Bank. Municipal Corporations.
It here was stated that it was held in Allen v. Puritan Trust Co. 211 Mass. 409 , that a bank, which, having no pecuniary interest in the matter, has paid out money from a deposit on the fraudulent order of the person who by the terms of the deposit had the right to draw on the account, is not liable to the rightful owner of the fund unless the bank was privy to the fraud.
A bank is not liable to a city for money paid by the bank from funds of the city left with it for the purpose by the city treasurer, upon a fraudulent order of such city treasurer, in discharge of an instrument purporting to be a note of the city which in fact was void, where the bank had no pecuniary interest in the payment and was in no way privy to the treasurer's fraud, the bank not being put upon inquiry in regard to the validity of the note, as a purchaser of the note would have been.
LORING, J. This is an action [Note p304-1] in which the city of Newburyport seeks to charge the defendant bank with the sum of $80,000, paid to it by the plaintiff city in the two sums of $78,133.55 and $1,866.45, and paid out by it in retiring the void note for $80,000 paid by it on April 13, 1906, as is more fully set forth in Brown v. First National Bank of Boston, ante, 298.
The $80,000 note was paid by the defendant bank pursuant to an oral order given to it by the treasurer of the plaintiff city. The note here in question was in the same form as the note which was held invalid by this court in Brown v. Newburyport, 209 Mass. 259 .
The plaintiff's argument in effect is that when municipal or other public securities are made payable at a bank, that bank in paying them is put on inquiry as to their validity by the same facts that put an intended purchaser of them on inquiry.
The contention is without foundation. A banker having no interest in the matter, who pays out money on deposit on the fraudulent order of the person who by the terms of the deposit had the right to draw on the account, is liable only when he is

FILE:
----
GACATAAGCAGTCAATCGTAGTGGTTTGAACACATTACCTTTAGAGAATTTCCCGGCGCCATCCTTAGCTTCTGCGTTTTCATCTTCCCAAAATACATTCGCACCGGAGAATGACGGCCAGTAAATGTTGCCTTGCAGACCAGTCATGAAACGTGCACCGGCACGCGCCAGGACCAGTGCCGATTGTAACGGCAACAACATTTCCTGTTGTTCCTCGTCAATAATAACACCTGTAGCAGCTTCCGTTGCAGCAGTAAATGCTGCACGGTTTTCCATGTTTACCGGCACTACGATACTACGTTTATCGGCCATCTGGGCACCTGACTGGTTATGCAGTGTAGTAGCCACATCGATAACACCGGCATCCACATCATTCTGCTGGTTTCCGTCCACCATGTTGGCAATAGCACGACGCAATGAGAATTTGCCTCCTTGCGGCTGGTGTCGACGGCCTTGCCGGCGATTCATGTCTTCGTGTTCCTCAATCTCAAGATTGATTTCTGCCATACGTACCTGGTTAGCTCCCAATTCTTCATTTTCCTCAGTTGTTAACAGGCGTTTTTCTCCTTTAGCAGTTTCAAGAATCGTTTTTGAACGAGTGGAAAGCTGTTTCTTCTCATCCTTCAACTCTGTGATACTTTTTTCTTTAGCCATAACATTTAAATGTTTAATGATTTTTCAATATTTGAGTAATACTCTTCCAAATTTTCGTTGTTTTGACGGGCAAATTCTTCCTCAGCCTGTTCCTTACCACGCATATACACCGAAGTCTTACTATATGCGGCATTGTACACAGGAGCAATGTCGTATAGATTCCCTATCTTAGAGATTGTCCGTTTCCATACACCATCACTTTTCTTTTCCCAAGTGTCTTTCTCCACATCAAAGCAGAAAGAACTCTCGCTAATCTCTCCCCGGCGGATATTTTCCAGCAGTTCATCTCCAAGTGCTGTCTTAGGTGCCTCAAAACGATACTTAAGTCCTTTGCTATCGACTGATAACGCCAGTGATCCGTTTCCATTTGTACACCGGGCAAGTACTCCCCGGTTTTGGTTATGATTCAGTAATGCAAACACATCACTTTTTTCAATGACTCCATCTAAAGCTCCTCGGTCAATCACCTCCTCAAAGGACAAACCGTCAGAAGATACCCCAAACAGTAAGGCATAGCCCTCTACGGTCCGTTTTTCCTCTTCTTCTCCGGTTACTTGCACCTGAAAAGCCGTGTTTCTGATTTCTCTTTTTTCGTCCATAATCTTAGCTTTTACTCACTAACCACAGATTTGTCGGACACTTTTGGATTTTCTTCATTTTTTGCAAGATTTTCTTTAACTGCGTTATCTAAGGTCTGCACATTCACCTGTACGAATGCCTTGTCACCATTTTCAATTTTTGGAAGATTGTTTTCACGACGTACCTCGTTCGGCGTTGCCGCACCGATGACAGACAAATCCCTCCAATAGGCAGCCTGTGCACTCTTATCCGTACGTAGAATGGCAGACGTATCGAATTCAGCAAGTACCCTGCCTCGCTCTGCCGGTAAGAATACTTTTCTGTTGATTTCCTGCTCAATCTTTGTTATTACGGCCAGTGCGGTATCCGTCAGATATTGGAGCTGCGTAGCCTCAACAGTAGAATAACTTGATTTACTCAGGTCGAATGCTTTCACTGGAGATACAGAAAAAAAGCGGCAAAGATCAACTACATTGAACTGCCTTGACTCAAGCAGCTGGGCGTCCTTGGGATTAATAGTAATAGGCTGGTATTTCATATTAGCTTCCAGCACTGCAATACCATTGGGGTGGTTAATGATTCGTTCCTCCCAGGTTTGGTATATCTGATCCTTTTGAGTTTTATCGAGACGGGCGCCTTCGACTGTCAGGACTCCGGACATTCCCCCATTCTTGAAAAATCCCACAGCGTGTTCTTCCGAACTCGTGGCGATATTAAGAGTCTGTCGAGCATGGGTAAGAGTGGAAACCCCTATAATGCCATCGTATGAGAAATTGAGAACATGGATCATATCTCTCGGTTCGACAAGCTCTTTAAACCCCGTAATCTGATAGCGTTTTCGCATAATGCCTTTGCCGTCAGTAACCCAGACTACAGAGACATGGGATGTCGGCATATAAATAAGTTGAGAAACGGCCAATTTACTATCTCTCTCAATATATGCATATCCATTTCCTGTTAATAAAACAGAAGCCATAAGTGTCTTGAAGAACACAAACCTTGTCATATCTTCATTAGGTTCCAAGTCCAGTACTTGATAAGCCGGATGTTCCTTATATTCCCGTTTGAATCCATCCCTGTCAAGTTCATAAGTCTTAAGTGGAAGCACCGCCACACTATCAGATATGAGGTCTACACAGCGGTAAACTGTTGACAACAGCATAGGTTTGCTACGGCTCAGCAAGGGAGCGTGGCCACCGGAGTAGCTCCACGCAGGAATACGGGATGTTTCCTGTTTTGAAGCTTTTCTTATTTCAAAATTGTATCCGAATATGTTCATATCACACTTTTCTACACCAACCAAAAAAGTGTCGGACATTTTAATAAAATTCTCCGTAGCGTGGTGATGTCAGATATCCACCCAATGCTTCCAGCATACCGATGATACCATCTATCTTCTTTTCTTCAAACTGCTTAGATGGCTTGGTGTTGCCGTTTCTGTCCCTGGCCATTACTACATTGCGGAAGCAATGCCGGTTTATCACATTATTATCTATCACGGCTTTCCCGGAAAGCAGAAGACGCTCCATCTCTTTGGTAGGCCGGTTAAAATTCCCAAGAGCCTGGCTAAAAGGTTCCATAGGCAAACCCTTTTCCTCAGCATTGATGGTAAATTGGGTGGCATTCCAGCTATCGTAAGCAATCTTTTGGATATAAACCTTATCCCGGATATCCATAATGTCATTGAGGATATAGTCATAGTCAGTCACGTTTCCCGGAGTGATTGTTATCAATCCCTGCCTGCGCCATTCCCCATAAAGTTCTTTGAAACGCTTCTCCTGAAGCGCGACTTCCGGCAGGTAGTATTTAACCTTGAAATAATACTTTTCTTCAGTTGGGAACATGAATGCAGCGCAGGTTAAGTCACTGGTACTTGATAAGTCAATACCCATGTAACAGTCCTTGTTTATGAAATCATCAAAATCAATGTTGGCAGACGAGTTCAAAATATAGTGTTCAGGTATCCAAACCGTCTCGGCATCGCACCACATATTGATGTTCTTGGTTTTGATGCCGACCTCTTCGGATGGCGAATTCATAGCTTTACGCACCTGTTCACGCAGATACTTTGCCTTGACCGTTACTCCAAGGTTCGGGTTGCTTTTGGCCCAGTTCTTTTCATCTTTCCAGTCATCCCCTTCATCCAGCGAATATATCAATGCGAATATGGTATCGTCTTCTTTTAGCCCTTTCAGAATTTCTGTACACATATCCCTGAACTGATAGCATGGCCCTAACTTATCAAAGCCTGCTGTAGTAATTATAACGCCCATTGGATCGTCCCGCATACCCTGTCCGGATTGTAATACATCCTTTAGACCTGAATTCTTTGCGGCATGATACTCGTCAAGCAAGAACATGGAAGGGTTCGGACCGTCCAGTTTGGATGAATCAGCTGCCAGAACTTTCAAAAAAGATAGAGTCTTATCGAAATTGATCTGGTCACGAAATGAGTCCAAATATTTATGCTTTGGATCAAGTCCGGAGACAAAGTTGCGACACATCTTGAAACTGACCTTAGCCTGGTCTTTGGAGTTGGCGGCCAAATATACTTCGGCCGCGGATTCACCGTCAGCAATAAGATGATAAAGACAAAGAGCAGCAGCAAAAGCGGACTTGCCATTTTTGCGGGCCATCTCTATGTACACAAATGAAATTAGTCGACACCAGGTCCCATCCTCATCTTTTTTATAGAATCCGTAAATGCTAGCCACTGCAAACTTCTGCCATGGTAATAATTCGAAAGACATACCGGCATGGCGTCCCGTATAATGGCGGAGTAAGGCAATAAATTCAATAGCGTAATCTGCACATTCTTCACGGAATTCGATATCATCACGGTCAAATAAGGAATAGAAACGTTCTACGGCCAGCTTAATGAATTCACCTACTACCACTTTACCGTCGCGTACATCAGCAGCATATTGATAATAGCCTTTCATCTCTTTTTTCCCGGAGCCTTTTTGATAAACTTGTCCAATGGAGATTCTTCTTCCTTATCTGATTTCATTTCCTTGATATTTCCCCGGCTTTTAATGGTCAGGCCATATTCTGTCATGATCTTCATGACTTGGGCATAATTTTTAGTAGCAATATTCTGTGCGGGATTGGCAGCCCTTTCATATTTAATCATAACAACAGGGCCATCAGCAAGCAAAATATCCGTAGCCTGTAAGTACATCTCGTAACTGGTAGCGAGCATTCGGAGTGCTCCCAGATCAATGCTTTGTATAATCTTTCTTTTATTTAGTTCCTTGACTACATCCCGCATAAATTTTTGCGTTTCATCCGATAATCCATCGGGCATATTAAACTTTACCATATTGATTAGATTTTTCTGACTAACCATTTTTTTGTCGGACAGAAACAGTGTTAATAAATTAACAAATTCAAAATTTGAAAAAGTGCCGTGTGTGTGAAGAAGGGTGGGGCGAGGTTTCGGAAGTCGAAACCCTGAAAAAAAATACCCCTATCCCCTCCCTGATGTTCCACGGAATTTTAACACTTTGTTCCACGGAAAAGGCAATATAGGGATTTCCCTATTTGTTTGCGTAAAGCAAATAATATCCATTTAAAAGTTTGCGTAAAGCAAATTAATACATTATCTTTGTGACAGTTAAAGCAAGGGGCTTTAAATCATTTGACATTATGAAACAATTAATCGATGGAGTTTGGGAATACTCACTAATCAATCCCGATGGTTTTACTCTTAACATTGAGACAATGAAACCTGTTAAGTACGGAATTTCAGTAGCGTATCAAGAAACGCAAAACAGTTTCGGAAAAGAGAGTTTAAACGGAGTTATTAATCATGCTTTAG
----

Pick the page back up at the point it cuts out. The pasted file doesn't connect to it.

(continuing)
privy to the depositor's fraud. It was so held in Allen v. Puritan Trust Co. 211 Mass. 409 , following Gray v. Johnston, L. R. 3 H. L. 1.
Where (as was the case so far as part of the checks in Allen v. Puritan Trust Co. were concerned) the banker has a pecuniary interest in the money paid out by him, he will be put on inquiry by facts which do not put him on inquiry where he has no pecuniary interest, as was held in Allen v. Puritan Trust Co., ubi supra, with respect to the payment of checks paid by the defendant in that case, in which it had no pecuniary interest.
We are of opinion that the same rule applies in case of an order given by the treasurer of a city to pay what purports to be a note of the city. In the case at bar the defendant had no pecuniary interest in the payment complained of. To make it liable to the plaintiff for damages suffered by the plaintiff because of its having followed the order of the plaintiff's treasurer to pay the note, the burden is on the plaintiff to prove the fact that the defendant bank was privy to Felker's fraud. The only way in which the plaintiff has undertaken to make out that fact is by pointing out that it was held in Brown v. Newburyport, ubi supra, that a purchaser of a city note under these circumstances is put on inquiry. Under these circumstances a purchaser is put on inquiry because he has a pecuniary interest in the matter as one who intends to buy the note. A buyer of an obligation to be paid by taxes levied on the public is charged with inquiring whether the laws which authorize the borrowing of money to be paid for by taxes levied on the public have been complied with. As we already have said, the defendant bank had no pecuniary interest in the payment of the note, and for that reason was not on the same footing as a purchaser of it in the matter of making inquiry.
In the case at bar the defendant was not in fact privy to Felker's fraud; having no pecuniary interest in the matter it was not put on inquiry as to the validity of the note; and under the decision in Allen v. Puritan Trust Co., ubi supra, as to the checks paid by it in which it had no pecuniary interest, it is not liable.
In accordance with the terms of the report the entry must be
Judgment for the defendant.
A. Withington, for the plaintiff.
N. W. Bingham, Jr., & A. R. Graustein, for the defendant.
[Note p304-1] The case was submitted upon the pleadings and an agreed statement of facts to Wait, J., who ruled that the plaintiff was not entitled to recover, and reported the case for determination by this court.